This panorama completely distorts the first floor
- it is rectangular not t-shaped and looks nothing like this!
Nick had some oatcakes and I thought I wasn't that hungry until I started eating my sandwiches and found I was starving. I put away all the sandwiches (honey and lemon curd) and a nakd bar and would have happily sat down to a 3 course meal had I packed one. Then up the hill to Trap Law where we were met by the Exmoor ponies who were dotted around the highest points as if arranged like a marvelous art installation. I didn't need to go to any exhibitions during the festival to know there was nothing remotely as fabulous as this on show there.
If you are familiar with Trap Law race you will know we did this section back to front. Mainly because we didn't take the stream crossing to come up the other side of the Tyne. After the descent (which would only really be dangerous if you were blindfold on a bike) (in which case you wouldn't see the warning sign) we retraced our route back down the Tyne to East Linton.
We stopped for refreshments at E Linton (16miles). I bought a bag of ice and we both put handfuls into our reservoirs along with more drinks. Somehow I came out the shop with all manner of unhealthy rubbish: fudge, chocolate and a high caffeine drink. We then did a couple of road miles which passed quickly, as the caffeine increased the chat-rate from already prodigious to hectic. Almost didn't notice Binning Wood apart from making Nick clamber onto the stone mound in the large hub. Not as easy as it looks as there is a distinct lack of foot and hand holds and it is just too high for a bounding leap. I must practise this so next time we are there together I can effortlessly scale the thing and show him up.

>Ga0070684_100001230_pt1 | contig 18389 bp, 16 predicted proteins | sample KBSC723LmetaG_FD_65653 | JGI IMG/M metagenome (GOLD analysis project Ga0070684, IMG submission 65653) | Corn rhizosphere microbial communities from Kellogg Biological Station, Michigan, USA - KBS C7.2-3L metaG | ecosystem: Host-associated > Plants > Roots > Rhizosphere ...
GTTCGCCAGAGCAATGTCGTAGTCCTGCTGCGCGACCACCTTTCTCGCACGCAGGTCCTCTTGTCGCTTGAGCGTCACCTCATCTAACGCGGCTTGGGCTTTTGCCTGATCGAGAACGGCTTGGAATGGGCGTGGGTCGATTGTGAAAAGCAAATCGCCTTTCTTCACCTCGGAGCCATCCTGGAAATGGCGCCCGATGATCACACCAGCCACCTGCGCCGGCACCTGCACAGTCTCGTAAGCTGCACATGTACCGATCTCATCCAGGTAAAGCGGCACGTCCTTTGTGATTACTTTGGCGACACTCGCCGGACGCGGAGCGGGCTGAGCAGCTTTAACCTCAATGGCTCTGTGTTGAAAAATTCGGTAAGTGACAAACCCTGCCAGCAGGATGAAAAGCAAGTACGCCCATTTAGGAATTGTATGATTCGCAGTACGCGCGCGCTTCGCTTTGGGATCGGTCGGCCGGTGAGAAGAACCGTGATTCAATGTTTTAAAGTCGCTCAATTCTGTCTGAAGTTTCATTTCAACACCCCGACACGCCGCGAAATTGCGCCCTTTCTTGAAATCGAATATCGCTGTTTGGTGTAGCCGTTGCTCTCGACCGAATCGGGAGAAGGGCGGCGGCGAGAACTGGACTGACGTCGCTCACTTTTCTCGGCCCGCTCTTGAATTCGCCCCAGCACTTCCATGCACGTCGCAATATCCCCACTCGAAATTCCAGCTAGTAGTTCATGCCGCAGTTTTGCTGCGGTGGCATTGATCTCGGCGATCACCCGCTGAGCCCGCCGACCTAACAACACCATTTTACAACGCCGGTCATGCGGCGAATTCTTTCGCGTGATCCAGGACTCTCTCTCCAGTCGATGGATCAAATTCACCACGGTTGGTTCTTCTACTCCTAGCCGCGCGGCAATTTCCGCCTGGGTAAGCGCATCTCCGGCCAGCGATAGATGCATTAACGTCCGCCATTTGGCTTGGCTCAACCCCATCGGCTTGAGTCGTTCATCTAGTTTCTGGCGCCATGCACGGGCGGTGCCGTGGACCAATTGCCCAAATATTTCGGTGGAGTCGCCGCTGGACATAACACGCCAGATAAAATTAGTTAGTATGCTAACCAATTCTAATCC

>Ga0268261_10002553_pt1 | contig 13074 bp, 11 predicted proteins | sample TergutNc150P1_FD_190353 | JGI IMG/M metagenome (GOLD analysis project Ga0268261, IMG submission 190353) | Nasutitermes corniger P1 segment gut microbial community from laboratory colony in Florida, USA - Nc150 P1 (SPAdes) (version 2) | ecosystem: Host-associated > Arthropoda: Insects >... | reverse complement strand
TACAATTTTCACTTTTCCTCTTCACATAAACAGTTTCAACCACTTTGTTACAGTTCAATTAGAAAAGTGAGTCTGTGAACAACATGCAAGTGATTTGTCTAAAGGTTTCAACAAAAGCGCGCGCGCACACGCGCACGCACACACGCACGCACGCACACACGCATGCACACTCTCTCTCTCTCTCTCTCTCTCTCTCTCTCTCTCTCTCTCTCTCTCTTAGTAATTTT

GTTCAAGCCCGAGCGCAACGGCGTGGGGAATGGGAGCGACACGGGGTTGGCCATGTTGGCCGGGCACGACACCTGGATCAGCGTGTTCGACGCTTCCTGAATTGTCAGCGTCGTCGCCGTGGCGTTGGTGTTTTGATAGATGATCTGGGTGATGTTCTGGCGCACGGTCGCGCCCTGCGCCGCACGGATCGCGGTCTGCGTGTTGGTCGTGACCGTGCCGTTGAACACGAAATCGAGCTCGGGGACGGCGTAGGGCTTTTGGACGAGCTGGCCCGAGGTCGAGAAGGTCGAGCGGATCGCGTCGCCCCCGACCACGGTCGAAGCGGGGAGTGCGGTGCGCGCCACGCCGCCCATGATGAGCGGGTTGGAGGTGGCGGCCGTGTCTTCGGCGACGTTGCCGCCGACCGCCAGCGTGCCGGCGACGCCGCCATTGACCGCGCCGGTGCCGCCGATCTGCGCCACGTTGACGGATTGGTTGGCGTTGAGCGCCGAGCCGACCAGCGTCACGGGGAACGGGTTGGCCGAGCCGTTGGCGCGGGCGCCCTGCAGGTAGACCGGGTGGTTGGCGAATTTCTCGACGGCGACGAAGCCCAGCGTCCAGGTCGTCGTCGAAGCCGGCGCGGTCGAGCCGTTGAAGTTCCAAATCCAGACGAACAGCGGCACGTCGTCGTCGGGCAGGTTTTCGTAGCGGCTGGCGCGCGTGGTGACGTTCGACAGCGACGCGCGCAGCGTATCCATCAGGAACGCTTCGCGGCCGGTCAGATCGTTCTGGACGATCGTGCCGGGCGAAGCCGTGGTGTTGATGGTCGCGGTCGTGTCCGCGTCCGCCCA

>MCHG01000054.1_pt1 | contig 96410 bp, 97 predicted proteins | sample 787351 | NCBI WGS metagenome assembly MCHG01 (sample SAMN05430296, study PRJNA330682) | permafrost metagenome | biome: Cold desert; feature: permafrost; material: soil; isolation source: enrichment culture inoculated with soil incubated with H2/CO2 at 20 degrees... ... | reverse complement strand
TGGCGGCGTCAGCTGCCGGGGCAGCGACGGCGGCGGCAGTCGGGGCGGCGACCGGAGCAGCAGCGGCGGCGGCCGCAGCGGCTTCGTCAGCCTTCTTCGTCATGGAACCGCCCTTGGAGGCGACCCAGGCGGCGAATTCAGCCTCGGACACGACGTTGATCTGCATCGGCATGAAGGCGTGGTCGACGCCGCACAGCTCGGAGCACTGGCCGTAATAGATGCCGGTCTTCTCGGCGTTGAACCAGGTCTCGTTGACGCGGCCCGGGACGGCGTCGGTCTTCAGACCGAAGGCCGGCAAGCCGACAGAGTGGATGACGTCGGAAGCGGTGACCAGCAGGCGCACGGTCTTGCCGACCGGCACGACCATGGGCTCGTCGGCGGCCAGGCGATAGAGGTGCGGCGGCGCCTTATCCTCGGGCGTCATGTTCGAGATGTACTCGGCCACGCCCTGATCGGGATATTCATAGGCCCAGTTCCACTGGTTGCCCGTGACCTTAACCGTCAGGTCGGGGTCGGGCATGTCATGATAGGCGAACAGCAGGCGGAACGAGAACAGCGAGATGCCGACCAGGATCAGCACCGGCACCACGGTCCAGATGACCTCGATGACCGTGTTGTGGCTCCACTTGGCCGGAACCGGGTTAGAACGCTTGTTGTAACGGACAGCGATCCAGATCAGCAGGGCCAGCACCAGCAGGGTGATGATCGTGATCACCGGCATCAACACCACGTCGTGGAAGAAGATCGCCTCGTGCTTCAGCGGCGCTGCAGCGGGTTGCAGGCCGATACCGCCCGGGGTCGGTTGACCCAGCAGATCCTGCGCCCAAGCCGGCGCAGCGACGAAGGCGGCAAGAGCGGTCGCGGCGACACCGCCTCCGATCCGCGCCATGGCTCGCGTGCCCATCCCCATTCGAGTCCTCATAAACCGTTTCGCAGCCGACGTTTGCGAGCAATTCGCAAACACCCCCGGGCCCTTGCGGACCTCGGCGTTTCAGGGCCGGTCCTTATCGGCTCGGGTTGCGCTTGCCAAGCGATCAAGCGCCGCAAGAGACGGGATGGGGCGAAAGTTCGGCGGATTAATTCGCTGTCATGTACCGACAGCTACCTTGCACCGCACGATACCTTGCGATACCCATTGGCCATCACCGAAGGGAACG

Down Limetrees Walk and through the trees at the bottom but again I got lost in all the foliage and ferns and we ended up missing the secret trail and St Baldreds and coming out on the beach further North West than anticipated. There were loads of cars parked at the road end and sure enough the beach was as busy as I've ever seen it. Interestingly folk were spread evenly at intervals all the way up rather than bunched at the car park end. That, and the chill coastal wind did not encourage a dip on this occasion and I was still mindful we had another handful of miles to get to Nick's car.
Unusual to see a container ship this side of the Bass Rock
The high tide forced us to climb the headland.
Nick got an impressive wooden splinter in his knee here battling through the undergrowth.
Peffer Burn is still evolving into Peffer Basin
After a good few concrete pavement miles up from the burn past Seacliff we came to Nick's car. He was only up to 29 miles so needed to another 0.5 miles out and back to hit 30 which took us to this road end. I hastily shook his hand and bid him farewell as the caffeine was working it's magic and I had a date in the field next door. (Contractions every 2 mins and I was tip-toeing the last mile).
That sorted, I jogged into NB (via Tesco's for more water) and sure enough it was 29. This did not concern me because I always clock up 2 extra when setting off from, and returning home from Waverley.
29 mile route